Rick Perry, the Flat Tax, and the Road to Political Recovery
I’ve been arguing for some time now that it’s way too early to count Rick Perry out. He’s still the most formidable conservative in the race, the overwhelming majority of Republicans are anti-Romney, or at least uncomfortable with Romney, and he can certainly rebound off his recent lows and remake himself as the voice, and choice, of the right (and hence of the GOP base).
Well, here he comes:
On Tuesday I will announce my “Cut, Balance and Grow” plan to scrap the current tax code, lower and simplify tax rates, cut spending and balance the federal budget, reform entitlements, and grow jobs and economic opportunity.
The plan starts with giving Americans a choice between a new, flat tax rate of 20% or their current income tax rate. The new flat tax preserves mortgage interest, charitable and state and local tax exemptions for families earning less than $500,000 annually, and it increases the standard deduction to $12,500 for individuals and dependents.
This simple 20% flat tax will allow Americans to file their taxes on a postcard, saving up to $483 billion in compliance costs.
It’s a terrible idea*, one sensible Republicans (including, once upon a time, Mitt Romney) used to be against. Now? Now it’s a way to appeal directly to the base, to score major points with those who will choose the Republican candidate for president in 2012.
Give Perry this, he knows what buttons to press, or at least his handlers/puppetmasters do, and this is part of a broader effort to repackage him following a miserable start to his campaign (that saw him peak way too early, expectations way too high), a failure to unite conservatives against Romney, and some horribly embarrassing debate performances, leading to the widespread narrative, true or not, that he’s an idiot, and that there’s no way he should ever be president.
Why else do you think he’s playing up Birtherism? Conservatives are swooning again. Romney should be worried. Very, very worried.
*As for the flat tax, Perry’s support for it, and Perry’s strategy in general, here’s Jon Chait:
Meanwhile, Perry is opening a new front with his forthcoming proposal for a flat tax. But this is also a position Romney would rather avoid having to match. The federal income tax charges high-income earners a higher rate than middle- or low-income earners. Replacing that with a tax that charges everybody the same rate would shift the tax burden from the rich to the non-rich. If you use a flat tax to raise the same amount of revenue, you give the rich a huge tax cut and give everybody else a tax hike.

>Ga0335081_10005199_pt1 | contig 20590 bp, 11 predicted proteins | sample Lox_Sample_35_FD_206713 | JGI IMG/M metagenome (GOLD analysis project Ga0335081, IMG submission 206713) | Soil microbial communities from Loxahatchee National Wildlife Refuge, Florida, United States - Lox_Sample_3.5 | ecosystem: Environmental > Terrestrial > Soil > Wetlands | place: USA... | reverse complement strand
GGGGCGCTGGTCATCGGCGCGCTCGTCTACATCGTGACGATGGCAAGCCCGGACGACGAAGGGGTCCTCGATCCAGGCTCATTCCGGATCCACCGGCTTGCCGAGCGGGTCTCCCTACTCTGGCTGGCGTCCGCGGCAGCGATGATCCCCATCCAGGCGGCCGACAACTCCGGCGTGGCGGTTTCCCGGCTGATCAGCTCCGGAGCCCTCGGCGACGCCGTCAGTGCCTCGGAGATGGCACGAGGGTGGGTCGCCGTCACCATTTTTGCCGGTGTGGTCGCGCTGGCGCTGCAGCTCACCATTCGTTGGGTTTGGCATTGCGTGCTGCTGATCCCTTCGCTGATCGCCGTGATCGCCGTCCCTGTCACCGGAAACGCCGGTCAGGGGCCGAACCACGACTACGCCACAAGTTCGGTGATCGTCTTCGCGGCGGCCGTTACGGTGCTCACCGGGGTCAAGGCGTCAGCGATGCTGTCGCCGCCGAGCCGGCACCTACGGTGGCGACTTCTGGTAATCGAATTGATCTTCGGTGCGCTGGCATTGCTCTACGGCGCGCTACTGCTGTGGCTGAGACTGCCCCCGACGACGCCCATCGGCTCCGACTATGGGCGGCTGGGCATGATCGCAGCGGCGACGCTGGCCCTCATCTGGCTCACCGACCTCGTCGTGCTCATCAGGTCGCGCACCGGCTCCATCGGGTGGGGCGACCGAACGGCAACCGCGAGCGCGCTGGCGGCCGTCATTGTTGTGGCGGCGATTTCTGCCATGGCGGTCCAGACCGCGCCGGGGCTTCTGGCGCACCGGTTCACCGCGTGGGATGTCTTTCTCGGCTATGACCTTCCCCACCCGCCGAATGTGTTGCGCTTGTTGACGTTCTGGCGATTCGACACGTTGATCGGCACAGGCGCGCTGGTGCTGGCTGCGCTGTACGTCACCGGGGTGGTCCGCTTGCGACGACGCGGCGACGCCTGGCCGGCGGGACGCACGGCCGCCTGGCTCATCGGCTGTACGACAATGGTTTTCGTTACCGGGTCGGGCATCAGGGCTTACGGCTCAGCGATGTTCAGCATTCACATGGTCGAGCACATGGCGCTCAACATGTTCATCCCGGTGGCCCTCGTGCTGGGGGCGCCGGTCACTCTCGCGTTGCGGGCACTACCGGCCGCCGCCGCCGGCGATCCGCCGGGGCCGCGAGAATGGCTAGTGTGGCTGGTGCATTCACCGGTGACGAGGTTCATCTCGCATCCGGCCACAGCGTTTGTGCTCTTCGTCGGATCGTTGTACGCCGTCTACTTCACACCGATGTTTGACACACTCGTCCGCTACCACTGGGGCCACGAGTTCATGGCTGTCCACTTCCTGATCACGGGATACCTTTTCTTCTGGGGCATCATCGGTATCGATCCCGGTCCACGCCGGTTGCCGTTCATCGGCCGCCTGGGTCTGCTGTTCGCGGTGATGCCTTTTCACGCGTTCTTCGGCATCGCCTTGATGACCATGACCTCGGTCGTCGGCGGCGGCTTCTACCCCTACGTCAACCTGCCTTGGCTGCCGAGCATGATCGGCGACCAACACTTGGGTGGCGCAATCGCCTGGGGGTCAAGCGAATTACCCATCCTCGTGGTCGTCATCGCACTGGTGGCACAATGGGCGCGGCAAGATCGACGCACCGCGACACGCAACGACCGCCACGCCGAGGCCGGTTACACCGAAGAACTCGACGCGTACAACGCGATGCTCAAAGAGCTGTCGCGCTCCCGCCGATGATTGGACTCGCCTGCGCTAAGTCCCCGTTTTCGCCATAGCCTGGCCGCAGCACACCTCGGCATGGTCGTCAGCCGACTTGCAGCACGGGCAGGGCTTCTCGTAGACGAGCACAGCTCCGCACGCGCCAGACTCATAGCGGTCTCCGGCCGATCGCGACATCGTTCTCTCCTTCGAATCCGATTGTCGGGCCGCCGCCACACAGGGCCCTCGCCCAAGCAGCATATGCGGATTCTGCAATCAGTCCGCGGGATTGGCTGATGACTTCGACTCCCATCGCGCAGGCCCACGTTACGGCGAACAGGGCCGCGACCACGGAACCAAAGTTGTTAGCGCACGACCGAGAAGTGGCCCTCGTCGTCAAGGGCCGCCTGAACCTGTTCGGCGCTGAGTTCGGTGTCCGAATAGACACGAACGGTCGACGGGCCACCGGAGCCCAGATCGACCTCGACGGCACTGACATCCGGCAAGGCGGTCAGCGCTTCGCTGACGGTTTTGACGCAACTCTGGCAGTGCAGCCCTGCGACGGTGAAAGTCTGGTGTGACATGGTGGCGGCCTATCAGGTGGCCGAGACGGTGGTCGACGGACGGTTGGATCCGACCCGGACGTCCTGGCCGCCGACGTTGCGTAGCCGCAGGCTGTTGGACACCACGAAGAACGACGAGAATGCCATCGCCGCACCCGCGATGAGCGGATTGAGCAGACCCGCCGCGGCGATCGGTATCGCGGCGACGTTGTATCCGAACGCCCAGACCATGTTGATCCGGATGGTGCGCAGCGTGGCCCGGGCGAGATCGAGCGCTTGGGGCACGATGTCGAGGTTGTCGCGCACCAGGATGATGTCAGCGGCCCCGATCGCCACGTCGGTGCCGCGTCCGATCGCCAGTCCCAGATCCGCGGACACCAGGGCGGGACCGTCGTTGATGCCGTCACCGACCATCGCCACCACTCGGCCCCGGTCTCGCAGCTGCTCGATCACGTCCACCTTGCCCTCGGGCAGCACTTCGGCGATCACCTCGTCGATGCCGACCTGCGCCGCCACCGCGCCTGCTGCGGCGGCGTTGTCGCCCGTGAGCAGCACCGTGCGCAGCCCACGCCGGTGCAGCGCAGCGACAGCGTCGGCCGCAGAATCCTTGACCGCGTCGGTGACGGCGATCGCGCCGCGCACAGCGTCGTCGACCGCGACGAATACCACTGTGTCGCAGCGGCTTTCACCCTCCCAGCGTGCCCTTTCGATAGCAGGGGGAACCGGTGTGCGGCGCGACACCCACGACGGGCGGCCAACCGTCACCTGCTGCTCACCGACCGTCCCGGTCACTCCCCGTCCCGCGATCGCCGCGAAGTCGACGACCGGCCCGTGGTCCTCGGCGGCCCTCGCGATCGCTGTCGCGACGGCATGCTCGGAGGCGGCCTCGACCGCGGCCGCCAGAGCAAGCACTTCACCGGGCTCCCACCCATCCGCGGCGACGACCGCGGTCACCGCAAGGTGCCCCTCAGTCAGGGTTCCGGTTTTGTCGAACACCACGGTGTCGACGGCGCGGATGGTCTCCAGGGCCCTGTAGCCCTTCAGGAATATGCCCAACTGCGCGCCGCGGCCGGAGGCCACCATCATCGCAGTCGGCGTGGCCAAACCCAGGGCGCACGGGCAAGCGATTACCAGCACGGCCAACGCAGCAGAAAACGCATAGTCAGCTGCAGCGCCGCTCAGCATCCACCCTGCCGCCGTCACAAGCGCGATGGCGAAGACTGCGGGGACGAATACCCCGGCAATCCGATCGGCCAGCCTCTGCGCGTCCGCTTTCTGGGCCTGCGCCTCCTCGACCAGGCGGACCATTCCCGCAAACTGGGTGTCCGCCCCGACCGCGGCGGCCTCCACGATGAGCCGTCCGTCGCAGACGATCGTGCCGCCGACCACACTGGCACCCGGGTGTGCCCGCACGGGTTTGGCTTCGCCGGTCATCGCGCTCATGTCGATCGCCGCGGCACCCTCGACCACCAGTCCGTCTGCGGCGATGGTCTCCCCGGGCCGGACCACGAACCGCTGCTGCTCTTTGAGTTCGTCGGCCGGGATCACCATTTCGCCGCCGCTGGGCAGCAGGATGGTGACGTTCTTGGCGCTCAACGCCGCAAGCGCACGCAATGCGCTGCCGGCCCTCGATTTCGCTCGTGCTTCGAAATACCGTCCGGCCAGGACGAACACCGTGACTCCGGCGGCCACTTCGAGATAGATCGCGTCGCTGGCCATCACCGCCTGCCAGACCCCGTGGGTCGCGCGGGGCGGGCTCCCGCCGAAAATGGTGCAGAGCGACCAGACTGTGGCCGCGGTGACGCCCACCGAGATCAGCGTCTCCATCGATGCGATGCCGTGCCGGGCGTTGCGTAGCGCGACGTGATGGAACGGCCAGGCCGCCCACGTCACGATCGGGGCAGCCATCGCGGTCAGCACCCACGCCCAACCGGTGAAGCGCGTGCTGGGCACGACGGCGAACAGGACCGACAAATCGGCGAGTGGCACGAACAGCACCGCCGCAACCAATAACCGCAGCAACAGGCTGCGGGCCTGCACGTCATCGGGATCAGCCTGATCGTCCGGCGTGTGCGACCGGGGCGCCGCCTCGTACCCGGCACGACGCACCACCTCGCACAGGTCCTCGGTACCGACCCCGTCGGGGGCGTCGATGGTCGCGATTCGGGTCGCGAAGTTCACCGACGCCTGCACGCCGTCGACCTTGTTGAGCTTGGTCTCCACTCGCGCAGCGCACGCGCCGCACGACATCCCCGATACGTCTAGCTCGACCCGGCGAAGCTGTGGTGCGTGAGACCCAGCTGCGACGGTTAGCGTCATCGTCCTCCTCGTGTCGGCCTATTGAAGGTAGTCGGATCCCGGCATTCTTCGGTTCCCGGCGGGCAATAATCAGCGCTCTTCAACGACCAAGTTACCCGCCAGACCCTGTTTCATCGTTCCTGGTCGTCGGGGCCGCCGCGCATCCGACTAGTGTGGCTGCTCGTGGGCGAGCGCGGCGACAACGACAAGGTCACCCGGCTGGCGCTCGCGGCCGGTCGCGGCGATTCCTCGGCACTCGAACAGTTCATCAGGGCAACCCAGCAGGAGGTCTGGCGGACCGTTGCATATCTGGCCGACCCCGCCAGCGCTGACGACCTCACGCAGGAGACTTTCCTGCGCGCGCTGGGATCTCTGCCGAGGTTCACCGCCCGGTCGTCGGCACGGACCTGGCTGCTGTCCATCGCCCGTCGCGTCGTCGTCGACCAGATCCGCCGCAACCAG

Generally, Republicans proposing a flat tax have gotten around this problem by setting the rate at a point where the middle class would pay about the same amount, and the rich far less. That lessens the political vulnerability, but doesn’t eliminate it — Democrats can point out that the reduced revenue will require deeper cuts in Social Security and Medicare.
The flat tax is another issue that drives a wedge between what’s popular in a Republican primary and what’s popular in a general election. Romney fiercely opposed it in 1996, even taking out a newspaper ad to attack the idea. It would be hard for him to match Perry on the issue. But Romney will have to try to mollify conservatives who love the concept. The result will be another issue where he adopts a complicated, yes-but stance.
And that plays right into Perry’s hands. The Perry plan is also plain as day. He takes uncompromising positions to Romney’s right, on health care and taxes, and forces Romney to adopt contorted positions in return. Then Perry uses Romney’s contortions to craft an image of his opponent as slick and unprincipled.
A flat tax would be DOA on Capitol Hill. At a time when the majority of the American people want to see higher taxes for the wealthy, and when so many are struggling with a weak economy, a plan to redistribute the tax burden upwards isn’t going to go far.
But that hardly matters to Perry, who is focusing not on what is workable in Washington (and around the country) but on what will attract Republican primary/caucus support. And that means, as Chait says, taking hard-line ideological positions well to the right of Romney and thereby forcing Romney on the defensive, where he doesn’t do well.
Look for Perry’s poll numbers to improve in the days and weeks ahead. He’s back.
(Cross-posted from The Reaction.)